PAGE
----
Comeback Kid singer still misses his guitar

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      Even though Andrew Neufeld isn't complaining, he's not exactly in the place he always dreamed he'd be with Canuck hardcore heroes Comeback Kid. Technically speaking, the singer should be ecstatic. In just under two years, Comeback Kid has gone from Winnipeg's best-kept secret to legitimate punk-rock heavyweights. The band's 2005 sophomore release, Wake the Dead, got the hype machine started. At a time when most Warped Tour aspirants were positioning themselves as the third coming of Blink-182, Comeback Kid channelled the sound of the Reagan-era '80s–and that approach finally got it noticed after a half-decade in the game. Alternative Press pegged the Kids as with-a-bullet movers and shakers, tastemaking indie behemoth Victory Records snapped them up, and thousands of kids risked life and limb in mosh pits to shout along to anthems like "Wake the Dead".

      Broadcasting, the band's just-released third album, matches the red-line intensity of its predecessor, except this time the gang-warfare choruses are even louder and the guitar work even more brutally accomplished. The result is a front-runner for punk-rock record of the year. The only downside for Neufeld is that he didn't ask to be standing at centre stage. When he cofounded Comeback Kid six years ago as the band's guitarist, it was because he wanted a break from singing, which he was doing with his full-time band, Figure Four. For Wake the Dead and the 2003 debut Turn It Around, frontman Scott Wade did the screaming for Comeback Kid. When Wade abruptly walked away from the group last year, Neufeld agreed to put down the guitar for the mike. That doesn't mean that he was happy about it.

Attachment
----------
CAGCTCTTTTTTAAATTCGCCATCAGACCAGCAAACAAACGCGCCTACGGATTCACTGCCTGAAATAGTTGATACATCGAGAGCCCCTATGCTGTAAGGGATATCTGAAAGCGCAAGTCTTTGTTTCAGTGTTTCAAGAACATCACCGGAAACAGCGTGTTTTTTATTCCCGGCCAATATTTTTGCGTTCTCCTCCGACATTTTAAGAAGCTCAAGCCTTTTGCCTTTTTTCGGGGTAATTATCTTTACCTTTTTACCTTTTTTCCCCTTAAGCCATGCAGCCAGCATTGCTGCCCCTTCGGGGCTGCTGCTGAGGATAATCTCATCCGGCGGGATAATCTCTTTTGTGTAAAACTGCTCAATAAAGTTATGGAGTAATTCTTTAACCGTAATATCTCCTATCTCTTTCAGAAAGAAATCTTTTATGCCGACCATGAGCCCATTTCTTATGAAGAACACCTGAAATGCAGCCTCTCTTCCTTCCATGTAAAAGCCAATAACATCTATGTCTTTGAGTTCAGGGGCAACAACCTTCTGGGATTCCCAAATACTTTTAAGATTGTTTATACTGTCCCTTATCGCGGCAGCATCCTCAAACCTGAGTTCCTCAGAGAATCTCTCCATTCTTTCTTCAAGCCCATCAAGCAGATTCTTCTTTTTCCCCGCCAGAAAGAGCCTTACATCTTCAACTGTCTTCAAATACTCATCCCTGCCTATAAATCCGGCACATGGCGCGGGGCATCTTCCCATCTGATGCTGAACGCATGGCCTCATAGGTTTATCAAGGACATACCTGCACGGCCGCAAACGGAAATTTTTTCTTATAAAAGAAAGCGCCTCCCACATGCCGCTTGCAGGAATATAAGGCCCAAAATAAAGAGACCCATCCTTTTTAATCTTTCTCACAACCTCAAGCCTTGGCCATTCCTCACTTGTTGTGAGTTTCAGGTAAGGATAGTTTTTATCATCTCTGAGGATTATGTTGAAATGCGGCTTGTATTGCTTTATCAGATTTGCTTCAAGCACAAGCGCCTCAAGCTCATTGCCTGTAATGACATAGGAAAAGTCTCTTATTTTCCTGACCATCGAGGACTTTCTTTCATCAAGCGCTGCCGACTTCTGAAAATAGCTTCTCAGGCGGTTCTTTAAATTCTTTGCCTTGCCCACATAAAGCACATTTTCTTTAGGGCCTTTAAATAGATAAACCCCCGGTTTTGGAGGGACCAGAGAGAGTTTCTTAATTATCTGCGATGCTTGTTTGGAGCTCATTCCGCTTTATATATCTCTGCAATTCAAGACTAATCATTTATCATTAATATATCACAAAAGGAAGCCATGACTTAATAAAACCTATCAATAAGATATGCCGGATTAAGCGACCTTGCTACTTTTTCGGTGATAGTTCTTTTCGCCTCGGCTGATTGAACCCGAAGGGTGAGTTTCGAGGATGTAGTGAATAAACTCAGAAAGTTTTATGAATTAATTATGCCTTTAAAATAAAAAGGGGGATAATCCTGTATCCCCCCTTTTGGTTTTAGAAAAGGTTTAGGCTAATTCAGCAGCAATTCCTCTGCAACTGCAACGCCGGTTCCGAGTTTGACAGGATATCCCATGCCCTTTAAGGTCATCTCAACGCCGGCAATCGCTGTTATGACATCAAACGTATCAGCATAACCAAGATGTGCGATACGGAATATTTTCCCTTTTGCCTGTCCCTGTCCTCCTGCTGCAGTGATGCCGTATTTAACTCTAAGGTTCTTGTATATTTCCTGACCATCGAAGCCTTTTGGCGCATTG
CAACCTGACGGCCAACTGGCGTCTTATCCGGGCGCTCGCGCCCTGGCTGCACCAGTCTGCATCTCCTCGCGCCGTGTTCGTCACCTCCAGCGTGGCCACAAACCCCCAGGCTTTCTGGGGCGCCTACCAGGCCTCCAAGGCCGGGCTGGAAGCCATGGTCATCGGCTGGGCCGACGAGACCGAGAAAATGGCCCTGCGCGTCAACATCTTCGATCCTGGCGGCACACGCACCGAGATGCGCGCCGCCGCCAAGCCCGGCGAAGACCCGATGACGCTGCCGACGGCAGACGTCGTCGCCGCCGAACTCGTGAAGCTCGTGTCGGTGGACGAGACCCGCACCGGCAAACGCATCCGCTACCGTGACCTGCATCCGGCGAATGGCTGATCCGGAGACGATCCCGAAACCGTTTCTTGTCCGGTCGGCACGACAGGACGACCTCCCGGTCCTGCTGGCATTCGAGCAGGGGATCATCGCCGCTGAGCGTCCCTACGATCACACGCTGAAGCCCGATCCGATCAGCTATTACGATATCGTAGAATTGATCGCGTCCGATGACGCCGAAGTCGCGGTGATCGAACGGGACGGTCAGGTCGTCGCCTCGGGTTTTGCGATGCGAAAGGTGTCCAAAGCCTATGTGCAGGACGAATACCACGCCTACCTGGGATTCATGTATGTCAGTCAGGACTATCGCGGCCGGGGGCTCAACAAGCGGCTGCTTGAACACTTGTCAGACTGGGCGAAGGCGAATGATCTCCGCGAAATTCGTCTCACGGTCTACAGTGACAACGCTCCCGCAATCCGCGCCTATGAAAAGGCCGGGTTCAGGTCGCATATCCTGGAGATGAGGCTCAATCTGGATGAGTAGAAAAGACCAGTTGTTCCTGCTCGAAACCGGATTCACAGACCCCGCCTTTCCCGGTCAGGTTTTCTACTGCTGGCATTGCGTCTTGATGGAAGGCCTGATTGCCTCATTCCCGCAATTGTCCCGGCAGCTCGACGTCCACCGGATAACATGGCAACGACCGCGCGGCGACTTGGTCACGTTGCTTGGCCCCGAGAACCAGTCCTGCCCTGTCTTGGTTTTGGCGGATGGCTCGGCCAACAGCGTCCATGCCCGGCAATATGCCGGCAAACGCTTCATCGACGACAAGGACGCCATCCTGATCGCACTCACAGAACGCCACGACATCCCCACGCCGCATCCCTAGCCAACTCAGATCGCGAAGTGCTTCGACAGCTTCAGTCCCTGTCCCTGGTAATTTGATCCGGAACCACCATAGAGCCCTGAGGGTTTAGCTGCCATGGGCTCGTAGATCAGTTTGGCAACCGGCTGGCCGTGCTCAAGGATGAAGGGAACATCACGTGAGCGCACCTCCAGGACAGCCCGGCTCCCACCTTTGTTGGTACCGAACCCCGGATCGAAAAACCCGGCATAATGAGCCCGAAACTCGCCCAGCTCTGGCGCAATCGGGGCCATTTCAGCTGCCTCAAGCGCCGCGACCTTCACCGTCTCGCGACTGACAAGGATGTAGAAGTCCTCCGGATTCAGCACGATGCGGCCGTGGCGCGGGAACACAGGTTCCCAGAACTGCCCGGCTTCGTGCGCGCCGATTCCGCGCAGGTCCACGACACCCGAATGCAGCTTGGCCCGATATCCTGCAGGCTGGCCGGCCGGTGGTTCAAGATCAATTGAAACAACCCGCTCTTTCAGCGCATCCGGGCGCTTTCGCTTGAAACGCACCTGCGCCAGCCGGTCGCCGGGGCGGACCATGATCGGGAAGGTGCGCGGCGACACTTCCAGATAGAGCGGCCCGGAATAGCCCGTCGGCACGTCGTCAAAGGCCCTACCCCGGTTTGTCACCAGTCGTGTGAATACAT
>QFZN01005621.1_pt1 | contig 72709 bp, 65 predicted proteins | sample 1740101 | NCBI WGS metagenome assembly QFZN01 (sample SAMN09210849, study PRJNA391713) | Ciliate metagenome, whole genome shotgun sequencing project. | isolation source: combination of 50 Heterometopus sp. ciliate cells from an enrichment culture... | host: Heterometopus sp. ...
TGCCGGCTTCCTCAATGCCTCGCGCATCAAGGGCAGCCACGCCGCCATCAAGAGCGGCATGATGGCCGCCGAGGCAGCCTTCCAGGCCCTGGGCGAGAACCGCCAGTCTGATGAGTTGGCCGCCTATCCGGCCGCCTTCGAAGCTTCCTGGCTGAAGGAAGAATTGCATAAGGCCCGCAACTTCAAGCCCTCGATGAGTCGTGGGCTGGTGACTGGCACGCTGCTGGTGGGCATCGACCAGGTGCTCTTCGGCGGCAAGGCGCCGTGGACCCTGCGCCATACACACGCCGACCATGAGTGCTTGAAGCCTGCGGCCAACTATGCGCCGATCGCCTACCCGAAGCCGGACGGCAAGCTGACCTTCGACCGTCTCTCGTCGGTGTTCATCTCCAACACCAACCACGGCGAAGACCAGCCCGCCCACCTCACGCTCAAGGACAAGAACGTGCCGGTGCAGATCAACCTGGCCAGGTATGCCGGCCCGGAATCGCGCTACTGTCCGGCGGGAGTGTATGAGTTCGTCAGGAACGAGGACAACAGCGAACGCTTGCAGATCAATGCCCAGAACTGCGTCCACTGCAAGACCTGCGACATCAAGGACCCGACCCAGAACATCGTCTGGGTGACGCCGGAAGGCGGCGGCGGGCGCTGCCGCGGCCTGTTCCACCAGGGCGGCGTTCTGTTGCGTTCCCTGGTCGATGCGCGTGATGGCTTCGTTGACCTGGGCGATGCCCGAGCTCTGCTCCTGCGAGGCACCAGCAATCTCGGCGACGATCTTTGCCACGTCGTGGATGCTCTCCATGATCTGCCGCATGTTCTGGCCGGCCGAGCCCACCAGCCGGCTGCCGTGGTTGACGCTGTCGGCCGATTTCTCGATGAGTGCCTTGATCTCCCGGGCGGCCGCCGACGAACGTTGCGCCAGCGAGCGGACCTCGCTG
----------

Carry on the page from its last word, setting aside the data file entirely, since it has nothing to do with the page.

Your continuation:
"With a band like Comeback Kid, we really want to keep the energy up," he says from a New Orleans tour stop. "I can't do that if I'm playing guitar at the same time I'm singing. You need an actual singer who's up there and able to really communicate with the crowd. But dude, I miss playing the guitar so much–I'm not going to lie. Recording the guitar parts for this record were probably some of my favourite times ever. I wish I could be playing those parts live–it would fucking rule."

      What caused Wade to quit Comeback Kid has never been totally clear. But the fact that he tendered his resignation in a 4 a.m. on-line post suggests he did some final late-night agonizing over whether he was making the right decision.

      Comeback Kid doesn't seem to miss him much on Broadcasting. Like Wade, Neufeld sounds like a devoted disciple of Ian MacKaye during the Minor Threat years. Broadcasting finds the singer embracing his new role as the band's de facto drill sergeant, with his lyrics swinging from the self-empowering to the decidedly cryptic. It's easy to guess where Neufeld's coming from on the wall-of-distortion title track, which seemingly takes aim at the lies and mixed messages that pour out of the television on a daily basis. He's also not afraid to leave things up to interpretation, particular on the latter half of Broadcasting where lyrics on tracks like "In Case of Fire" are never black-and-white.